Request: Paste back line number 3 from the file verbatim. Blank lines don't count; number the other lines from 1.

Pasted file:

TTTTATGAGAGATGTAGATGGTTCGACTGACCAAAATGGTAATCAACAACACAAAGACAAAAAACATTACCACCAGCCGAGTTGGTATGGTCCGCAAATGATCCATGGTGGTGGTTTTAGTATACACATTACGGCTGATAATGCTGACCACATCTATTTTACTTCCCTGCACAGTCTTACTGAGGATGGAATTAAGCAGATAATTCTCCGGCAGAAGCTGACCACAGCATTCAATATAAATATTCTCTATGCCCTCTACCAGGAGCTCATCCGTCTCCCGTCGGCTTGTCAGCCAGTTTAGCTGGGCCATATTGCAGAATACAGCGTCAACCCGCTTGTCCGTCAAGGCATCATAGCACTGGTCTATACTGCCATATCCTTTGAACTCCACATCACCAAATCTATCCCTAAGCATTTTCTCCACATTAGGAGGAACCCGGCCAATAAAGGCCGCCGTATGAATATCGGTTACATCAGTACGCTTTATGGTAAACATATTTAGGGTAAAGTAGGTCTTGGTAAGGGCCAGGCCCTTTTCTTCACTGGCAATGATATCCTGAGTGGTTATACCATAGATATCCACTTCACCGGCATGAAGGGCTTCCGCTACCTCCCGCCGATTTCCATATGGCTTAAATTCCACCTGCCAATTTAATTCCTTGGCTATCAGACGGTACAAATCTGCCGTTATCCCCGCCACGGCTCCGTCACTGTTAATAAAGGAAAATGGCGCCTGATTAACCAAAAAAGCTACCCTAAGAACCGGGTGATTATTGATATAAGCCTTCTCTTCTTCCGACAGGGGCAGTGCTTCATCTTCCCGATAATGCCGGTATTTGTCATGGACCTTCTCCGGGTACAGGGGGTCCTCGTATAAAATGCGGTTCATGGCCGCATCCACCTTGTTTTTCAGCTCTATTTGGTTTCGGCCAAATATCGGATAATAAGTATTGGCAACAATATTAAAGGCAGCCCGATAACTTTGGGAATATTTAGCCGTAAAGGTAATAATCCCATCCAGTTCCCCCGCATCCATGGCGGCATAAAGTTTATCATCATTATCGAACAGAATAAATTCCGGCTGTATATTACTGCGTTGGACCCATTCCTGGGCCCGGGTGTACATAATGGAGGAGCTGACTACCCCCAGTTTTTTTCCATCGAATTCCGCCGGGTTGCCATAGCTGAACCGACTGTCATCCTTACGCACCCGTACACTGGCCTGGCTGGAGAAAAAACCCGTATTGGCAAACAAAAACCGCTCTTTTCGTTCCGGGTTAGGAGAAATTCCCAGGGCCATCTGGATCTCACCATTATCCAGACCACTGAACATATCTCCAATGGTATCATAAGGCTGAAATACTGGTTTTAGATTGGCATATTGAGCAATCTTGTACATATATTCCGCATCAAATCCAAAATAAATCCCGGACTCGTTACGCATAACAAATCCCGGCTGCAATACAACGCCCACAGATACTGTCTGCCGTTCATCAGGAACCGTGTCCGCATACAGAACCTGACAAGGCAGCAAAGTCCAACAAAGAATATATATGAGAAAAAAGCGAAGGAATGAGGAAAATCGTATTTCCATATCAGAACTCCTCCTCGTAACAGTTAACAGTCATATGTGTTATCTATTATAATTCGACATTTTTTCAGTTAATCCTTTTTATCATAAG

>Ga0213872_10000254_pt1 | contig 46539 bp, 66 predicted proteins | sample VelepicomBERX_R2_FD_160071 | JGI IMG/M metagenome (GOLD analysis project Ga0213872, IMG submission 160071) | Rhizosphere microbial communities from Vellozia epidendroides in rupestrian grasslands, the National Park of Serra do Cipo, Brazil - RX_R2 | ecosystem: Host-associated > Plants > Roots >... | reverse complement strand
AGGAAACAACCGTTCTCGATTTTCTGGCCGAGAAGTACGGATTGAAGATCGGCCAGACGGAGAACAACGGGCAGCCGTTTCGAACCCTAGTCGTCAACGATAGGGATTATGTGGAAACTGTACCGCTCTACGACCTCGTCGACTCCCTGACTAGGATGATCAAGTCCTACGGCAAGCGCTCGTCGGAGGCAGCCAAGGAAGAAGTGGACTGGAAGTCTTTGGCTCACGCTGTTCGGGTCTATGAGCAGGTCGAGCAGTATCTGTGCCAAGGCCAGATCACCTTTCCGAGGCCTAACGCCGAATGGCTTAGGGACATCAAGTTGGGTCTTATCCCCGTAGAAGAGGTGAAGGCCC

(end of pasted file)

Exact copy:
AGGAAACAACCGTTCTCGATTTTCTGGCCGAGAAGTACGGATTGAAGATCGGCCAGACGGAGAACAACGGGCAGCCGTTTCGAACCCTAGTCGTCAACGATAGGGATTATGTGGAAACTGTACCGCTCTACGACCTCGTCGACTCCCTGACTAGGATGATCAAGTCCTACGGCAAGCGCTCGTCGGAGGCAGCCAAGGAAGAAGTGGACTGGAAGTCTTTGGCTCACGCTGTTCGGGTCTATGAGCAGGTCGAGCAGTATCTGTGCCAAGGCCAGATCACCTTTCCGAGGCCTAACGCCGAATGGCTTAGGGACATCAAGTTGGGTCTTATCCCCGTAGAAGAGGTGAAGGCCC